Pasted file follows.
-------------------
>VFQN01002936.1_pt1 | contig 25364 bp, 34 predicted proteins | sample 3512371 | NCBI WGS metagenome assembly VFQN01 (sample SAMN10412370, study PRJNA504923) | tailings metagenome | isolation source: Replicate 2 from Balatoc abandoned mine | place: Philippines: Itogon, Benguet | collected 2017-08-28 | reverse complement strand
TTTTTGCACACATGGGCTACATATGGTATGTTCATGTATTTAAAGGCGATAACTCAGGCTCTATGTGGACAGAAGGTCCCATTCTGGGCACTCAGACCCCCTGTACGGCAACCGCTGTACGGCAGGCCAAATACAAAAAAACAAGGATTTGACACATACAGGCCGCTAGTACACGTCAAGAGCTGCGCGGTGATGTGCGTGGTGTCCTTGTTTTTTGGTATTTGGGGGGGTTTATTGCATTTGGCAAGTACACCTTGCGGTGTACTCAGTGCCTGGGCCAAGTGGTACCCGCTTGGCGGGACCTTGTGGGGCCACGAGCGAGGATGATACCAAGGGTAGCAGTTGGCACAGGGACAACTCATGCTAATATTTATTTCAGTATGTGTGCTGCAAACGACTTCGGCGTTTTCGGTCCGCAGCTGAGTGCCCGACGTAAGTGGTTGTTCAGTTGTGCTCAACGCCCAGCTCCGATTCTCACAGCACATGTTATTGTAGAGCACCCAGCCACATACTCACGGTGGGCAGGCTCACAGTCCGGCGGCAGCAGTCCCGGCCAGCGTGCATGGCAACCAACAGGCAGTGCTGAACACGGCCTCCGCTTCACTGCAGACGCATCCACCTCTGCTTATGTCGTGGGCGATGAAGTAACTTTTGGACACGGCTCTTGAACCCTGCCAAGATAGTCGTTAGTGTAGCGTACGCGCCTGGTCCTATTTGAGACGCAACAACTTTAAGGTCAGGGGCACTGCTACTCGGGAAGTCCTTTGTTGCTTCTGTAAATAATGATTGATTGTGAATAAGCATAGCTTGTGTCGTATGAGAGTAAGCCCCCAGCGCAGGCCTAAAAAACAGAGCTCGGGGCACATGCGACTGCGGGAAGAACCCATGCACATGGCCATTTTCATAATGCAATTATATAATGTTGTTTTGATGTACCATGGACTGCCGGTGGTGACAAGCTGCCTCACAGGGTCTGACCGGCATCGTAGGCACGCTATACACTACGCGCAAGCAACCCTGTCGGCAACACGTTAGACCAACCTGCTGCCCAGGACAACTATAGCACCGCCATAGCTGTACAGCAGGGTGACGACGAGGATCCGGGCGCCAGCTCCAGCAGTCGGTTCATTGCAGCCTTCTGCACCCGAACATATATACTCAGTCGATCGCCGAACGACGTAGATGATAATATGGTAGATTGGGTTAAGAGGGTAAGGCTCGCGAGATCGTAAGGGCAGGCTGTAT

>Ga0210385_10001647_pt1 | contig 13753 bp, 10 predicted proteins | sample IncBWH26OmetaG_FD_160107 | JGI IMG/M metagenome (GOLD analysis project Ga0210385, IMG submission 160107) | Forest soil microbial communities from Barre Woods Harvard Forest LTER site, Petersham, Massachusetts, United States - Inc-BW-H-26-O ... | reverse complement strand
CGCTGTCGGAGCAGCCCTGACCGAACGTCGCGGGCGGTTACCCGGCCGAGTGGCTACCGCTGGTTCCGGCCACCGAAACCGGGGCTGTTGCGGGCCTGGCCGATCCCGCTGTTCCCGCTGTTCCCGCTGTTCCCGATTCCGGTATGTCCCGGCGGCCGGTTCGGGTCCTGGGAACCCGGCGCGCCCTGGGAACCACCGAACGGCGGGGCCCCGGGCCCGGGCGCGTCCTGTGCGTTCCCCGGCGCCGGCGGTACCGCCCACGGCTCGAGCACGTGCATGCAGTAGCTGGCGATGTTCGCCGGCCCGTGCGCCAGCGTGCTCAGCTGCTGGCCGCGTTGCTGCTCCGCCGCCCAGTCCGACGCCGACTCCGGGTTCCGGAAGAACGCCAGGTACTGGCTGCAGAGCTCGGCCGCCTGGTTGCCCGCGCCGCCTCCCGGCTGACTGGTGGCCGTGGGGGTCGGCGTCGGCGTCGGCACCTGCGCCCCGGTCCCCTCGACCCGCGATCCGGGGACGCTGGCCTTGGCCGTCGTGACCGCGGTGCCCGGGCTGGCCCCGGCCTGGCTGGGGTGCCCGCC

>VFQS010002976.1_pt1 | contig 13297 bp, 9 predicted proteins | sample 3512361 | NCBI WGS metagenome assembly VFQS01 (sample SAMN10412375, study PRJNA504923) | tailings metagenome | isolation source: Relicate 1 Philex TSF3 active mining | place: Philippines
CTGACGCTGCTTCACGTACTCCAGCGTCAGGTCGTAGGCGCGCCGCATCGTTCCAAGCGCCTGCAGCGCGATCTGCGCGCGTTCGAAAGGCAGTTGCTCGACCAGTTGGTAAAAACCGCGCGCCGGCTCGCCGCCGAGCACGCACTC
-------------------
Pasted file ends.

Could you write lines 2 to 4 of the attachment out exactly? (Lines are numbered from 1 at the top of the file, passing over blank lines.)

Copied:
TTTTTGCACACATGGGCTACATATGGTATGTTCATGTATTTAAAGGCGATAACTCAGGCTCTATGTGGACAGAAGGTCCCATTCTGGGCACTCAGACCCCCTGTACGGCAACCGCTGTACGGCAGGCCAAATACAAAAAAACAAGGATTTGACACATACAGGCCGCTAGTACACGTCAAGAGCTGCGCGGTGATGTGCGTGGTGTCCTTGTTTTTTGGTATTTGGGGGGGTTTATTGCATTTGGCAAGTACACCTTGCGGTGTACTCAGTGCCTGGGCCAAGTGGTACCCGCTTGGCGGGACCTTGTGGGGCCACGAGCGAGGATGATACCAAGGGTAGCAGTTGGCACAGGGACAACTCATGCTAATATTTATTTCAGTATGTGTGCTGCAAACGACTTCGGCGTTTTCGGTCCGCAGCTGAGTGCCCGACGTAAGTGGTTGTTCAGTTGTGCTCAACGCCCAGCTCCGATTCTCACAGCACATGTTATTGTAGAGCACCCAGCCACATACTCACGGTGGGCAGGCTCACAGTCCGGCGGCAGCAGTCCCGGCCAGCGTGCATGGCAACCAACAGGCAGTGCTGAACACGGCCTCCGCTTCACTGCAGACGCATCCACCTCTGCTTATGTCGTGGGCGATGAAGTAACTTTTGGACACGGCTCTTGAACCCTGCCAAGATAGTCGTTAGTGTAGCGTACGCGCCTGGTCCTATTTGAGACGCAACAACTTTAAGGTCAGGGGCACTGCTACTCGGGAAGTCCTTTGTTGCTTCTGTAAATAATGATTGATTGTGAATAAGCATAGCTTGTGTCGTATGAGAGTAAGCCCCCAGCGCAGGCCTAAAAAACAGAGCTCGGGGCACATGCGACTGCGGGAAGAACCCATGCACATGGCCATTTTCATAATGCAATTATATAATGTTGTTTTGATGTACCATGGACTGCCGGTGGTGACAAGCTGCCTCACAGGGTCTGACCGGCATCGTAGGCACGCTATACACTACGCGCAAGCAACCCTGTCGGCAACACGTTAGACCAACCTGCTGCCCAGGACAACTATAGCACCGCCATAGCTGTACAGCAGGGTGACGACGAGGATCCGGGCGCCAGCTCCAGCAGTCGGTTCATTGCAGCCTTCTGCACCCGAACATATATACTCAGTCGATCGCCGAACGACGTAGATGATAATATGGTAGATTGGGTTAAGAGGGTAAGGCTCGCGAGATCGTAAGGGCAGGCTGTAT

>Ga0210385_10001647_pt1 | contig 13753 bp, 10 predicted proteins | sample IncBWH26OmetaG_FD_160107 | JGI IMG/M metagenome (GOLD analysis project Ga0210385, IMG submission 160107) | Forest soil microbial communities from Barre Woods Harvard Forest LTER site, Petersham, Massachusetts, United States - Inc-BW-H-26-O ... | reverse complement strand
CGCTGTCGGAGCAGCCCTGACCGAACGTCGCGGGCGGTTACCCGGCCGAGTGGCTACCGCTGGTTCCGGCCACCGAAACCGGGGCTGTTGCGGGCCTGGCCGATCCCGCTGTTCCCGCTGTTCCCGCTGTTCCCGATTCCGGTATGTCCCGGCGGCCGGTTCGGGTCCTGGGAACCCGGCGCGCCCTGGGAACCACCGAACGGCGGGGCCCCGGGCCCGGGCGCGTCCTGTGCGTTCCCCGGCGCCGGCGGTACCGCCCACGGCTCGAGCACGTGCATGCAGTAGCTGGCGATGTTCGCCGGCCCGTGCGCCAGCGTGCTCAGCTGCTGGCCGCGTTGCTGCTCCGCCGCCCAGTCCGACGCCGACTCCGGGTTCCGGAAGAACGCCAGGTACTGGCTGCAGAGCTCGGCCGCCTGGTTGCCCGCGCCGCCTCCCGGCTGACTGGTGGCCGTGGGGGTCGGCGTCGGCGTCGGCACCTGCGCCCCGGTCCCCTCGACCCGCGATCCGGGGACGCTGGCCTTGGCCGTCGTGACCGCGGTGCCCGGGCTGGCCCCGGCCTGGCTGGGGTGCCCGCC